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Super-Resolution Structured Illumination Microscopy (SR-SIM)

Introduction to super resolution microscopy

The diffraction limit defined by Abbe (1873) corresponds to the radius of the spot where the light is diffracted. The Abbe diffraction limit depends on the light wavelength (λ), the refractive index of the medium (n) and the half-angle of the converging spot (ϴ). One limiting parameter is the numerical aperture (NA) and nowadays best optics reach about 1.4 NA leading to an Abbe limit of λ/2NA i.e. 0.25µm (for green light at 500nm) (200nm laterally/ 500nm axially). This is much higher than the resolution needed to observe and discriminate between different single molecules or compounds inside a cell. Super-Resolution microscopy (SRM)  allows scientists to pass the diffraction limit of light, giving them the chance to observe cellular structures at the nanometer scale[1], from entire organelles to individual proteins.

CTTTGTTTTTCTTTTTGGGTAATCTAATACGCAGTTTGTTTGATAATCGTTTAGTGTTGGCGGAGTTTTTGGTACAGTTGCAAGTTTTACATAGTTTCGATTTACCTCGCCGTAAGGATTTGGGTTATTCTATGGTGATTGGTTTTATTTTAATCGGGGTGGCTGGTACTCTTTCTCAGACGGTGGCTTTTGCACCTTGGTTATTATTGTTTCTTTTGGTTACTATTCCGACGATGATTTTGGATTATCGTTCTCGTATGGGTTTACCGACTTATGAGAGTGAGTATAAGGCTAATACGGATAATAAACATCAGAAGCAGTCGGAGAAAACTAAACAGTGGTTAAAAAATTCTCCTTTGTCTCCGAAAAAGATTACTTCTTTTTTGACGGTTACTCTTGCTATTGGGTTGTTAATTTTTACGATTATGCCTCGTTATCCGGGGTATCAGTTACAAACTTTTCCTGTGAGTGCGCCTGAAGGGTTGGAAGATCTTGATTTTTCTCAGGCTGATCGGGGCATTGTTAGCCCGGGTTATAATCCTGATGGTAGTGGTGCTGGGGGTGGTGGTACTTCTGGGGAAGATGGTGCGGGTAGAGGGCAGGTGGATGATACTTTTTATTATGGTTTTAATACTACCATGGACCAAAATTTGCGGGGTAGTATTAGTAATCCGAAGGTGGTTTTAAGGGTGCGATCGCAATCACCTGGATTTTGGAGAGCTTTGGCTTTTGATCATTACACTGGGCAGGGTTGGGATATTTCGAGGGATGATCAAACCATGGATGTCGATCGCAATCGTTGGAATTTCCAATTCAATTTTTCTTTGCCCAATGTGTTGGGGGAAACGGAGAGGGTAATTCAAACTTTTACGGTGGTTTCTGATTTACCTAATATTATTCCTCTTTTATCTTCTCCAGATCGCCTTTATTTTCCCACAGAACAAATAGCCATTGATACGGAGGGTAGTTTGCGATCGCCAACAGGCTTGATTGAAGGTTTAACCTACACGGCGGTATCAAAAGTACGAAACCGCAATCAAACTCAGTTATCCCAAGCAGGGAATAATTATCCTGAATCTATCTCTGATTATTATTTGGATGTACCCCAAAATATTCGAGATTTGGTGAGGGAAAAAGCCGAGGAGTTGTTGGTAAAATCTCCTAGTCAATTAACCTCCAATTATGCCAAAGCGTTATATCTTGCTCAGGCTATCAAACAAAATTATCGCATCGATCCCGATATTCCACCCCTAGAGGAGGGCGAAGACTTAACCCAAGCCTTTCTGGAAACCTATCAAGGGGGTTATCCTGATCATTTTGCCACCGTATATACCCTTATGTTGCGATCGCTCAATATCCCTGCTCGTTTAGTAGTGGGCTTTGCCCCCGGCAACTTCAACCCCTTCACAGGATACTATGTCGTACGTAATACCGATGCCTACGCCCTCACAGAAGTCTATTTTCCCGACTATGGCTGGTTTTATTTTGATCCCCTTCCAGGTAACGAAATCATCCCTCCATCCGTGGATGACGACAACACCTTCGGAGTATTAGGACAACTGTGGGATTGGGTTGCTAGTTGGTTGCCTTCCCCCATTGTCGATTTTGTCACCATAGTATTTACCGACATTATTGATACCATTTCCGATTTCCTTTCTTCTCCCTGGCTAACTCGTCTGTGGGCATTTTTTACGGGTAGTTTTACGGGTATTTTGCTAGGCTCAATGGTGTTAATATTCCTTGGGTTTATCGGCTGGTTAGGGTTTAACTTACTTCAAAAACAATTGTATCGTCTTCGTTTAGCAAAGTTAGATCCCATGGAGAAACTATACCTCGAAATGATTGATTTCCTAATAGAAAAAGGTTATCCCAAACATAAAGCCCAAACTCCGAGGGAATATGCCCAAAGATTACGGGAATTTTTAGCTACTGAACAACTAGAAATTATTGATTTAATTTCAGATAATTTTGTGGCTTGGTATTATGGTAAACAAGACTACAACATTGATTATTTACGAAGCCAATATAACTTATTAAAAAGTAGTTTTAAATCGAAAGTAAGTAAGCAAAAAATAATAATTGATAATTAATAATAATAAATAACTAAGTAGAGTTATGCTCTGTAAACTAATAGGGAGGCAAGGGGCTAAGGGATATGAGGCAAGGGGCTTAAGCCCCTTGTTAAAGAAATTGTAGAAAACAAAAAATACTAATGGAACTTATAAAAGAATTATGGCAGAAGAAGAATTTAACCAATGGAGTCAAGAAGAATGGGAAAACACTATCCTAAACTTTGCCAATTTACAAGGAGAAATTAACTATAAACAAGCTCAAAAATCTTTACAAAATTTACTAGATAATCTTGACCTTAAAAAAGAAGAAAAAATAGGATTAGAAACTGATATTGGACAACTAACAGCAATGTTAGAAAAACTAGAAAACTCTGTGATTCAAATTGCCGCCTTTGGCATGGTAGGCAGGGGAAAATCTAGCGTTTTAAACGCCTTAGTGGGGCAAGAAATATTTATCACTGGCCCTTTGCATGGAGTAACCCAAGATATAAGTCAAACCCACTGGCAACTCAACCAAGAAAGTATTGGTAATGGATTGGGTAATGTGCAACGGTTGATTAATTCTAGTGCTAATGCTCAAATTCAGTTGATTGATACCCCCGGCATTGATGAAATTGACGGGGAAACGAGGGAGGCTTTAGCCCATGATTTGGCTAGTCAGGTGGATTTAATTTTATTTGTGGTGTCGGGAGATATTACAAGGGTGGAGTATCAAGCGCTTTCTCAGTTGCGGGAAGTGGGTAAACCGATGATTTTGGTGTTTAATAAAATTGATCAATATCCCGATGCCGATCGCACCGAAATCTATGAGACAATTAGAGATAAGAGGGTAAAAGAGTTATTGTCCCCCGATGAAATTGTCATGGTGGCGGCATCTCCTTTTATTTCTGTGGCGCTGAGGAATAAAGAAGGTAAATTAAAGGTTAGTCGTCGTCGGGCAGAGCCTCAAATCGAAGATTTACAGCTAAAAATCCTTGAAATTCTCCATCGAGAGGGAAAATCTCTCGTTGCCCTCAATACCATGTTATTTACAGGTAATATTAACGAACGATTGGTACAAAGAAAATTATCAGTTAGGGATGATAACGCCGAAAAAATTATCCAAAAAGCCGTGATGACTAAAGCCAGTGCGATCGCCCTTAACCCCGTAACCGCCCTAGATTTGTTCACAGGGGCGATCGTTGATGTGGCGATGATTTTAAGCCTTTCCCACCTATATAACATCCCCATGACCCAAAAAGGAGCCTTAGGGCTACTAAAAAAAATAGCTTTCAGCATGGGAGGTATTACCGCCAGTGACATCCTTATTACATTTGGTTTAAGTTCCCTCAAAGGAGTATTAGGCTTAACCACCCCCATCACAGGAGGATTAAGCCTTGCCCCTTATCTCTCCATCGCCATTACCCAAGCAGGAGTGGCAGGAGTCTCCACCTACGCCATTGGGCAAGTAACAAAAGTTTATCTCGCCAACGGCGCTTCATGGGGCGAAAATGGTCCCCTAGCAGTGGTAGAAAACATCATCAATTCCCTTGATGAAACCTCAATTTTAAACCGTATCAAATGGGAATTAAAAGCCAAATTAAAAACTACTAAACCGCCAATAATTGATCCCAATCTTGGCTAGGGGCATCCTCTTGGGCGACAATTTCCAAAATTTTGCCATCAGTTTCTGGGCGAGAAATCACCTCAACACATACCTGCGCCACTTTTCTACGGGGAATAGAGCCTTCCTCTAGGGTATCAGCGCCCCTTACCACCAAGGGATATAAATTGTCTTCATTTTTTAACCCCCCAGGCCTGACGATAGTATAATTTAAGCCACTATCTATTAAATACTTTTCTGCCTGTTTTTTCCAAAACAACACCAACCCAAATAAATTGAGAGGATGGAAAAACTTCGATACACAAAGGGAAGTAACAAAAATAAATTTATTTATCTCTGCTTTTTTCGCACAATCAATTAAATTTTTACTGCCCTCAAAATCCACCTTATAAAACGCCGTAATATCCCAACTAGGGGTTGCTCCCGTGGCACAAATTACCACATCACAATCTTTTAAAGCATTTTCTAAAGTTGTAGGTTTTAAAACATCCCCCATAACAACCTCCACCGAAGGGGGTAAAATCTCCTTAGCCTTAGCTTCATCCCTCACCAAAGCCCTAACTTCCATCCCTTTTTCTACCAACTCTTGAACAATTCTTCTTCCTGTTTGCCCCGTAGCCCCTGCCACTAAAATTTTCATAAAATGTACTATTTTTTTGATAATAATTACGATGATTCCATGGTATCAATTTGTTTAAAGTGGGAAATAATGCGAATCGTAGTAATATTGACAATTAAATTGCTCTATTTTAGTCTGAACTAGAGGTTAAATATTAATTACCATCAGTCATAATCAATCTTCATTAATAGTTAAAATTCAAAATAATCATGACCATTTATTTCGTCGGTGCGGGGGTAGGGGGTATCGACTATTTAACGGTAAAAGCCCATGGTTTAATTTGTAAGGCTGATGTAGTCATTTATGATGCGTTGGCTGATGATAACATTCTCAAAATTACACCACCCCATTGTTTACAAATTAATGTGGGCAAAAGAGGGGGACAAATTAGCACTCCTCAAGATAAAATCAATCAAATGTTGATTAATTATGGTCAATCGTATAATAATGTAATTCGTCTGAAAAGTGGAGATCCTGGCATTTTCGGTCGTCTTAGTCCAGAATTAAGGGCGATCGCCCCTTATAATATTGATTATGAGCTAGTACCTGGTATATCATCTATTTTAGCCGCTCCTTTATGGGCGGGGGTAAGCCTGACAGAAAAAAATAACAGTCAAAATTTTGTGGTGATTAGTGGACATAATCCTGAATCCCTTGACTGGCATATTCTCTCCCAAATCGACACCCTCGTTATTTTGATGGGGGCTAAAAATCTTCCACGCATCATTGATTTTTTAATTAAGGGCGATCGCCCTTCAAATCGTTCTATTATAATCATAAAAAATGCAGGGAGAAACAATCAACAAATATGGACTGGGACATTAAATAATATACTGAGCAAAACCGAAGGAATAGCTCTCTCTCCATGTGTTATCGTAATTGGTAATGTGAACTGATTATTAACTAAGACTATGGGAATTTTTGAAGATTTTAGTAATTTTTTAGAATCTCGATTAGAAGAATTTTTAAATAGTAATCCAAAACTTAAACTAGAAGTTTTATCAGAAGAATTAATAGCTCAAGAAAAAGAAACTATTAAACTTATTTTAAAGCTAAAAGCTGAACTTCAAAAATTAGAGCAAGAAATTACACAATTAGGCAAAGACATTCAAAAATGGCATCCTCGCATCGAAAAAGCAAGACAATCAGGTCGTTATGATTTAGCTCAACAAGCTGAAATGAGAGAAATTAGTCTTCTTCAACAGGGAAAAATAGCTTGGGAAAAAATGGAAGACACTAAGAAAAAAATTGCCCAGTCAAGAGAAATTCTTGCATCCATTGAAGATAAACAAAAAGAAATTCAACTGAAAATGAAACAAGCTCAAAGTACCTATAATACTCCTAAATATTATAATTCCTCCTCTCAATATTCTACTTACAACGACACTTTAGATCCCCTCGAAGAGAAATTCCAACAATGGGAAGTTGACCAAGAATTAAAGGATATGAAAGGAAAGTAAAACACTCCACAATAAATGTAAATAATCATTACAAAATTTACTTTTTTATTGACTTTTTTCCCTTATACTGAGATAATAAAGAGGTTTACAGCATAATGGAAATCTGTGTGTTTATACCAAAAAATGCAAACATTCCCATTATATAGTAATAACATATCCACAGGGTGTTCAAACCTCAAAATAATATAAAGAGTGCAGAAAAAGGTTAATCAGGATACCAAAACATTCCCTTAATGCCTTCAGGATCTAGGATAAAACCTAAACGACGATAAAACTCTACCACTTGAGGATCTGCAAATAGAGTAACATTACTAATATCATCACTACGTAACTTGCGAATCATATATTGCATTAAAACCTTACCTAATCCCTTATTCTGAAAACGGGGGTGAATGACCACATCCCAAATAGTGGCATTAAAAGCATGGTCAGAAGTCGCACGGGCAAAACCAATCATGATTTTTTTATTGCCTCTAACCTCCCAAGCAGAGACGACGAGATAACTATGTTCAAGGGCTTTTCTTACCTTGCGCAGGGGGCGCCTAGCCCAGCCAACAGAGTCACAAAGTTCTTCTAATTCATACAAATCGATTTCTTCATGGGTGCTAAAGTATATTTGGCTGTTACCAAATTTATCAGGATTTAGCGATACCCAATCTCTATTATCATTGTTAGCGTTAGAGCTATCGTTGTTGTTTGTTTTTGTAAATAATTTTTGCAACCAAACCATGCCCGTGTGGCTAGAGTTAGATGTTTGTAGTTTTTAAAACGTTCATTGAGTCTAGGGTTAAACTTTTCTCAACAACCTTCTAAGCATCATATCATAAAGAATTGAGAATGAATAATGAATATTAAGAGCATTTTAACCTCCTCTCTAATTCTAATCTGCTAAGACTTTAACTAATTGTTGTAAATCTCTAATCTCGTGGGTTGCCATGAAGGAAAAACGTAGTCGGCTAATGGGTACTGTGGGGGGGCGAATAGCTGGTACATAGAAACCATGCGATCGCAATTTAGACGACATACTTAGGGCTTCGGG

The Super-Resolution microscopy techniques can be mainly classified in two groups that differ in lateral/axial resolution and in their inherent maximal temporal resolution. First are the patterned light illumination techniques such as Stimulated Emission Depletion (STED) and Structured Illumination Microscopy (SIM). Second are localization-based techniques which includes Stochastic Optical Reconstruction Microscopy (STORM) and Photo-activation Localization Microscopy (PALM).

Figure 1: Abbe’s diffraction limit (© Johan Jarnestad/The Royal Swedish Academy aof Sciences)


What is Super-Resolution Structured Illumination Microscopy (SR-SIM)?

The Super-Resolution Structured Illumination microscopy technique principle is to use interference-generated light patterns to create a Moiré effect. This allows to extract information with higher resolution. The Moiré effect consists in the superposition of two periodic structures that produce a down-modulation of the frequencies. For example, two structures of high spatial frequency can produce a low spatial frequency when they overlap. Using this configuration only zero order and/or first order diffracted laser beams, depending if the goal is to achieve 2D or 3D Super-Resolution Structured Illumination microscopy, are let to pass through the objective. The laser beams interfere between them at the focal plane of the objective and create an illumination in stripes. The intensity is hence following a sinusoidal wave.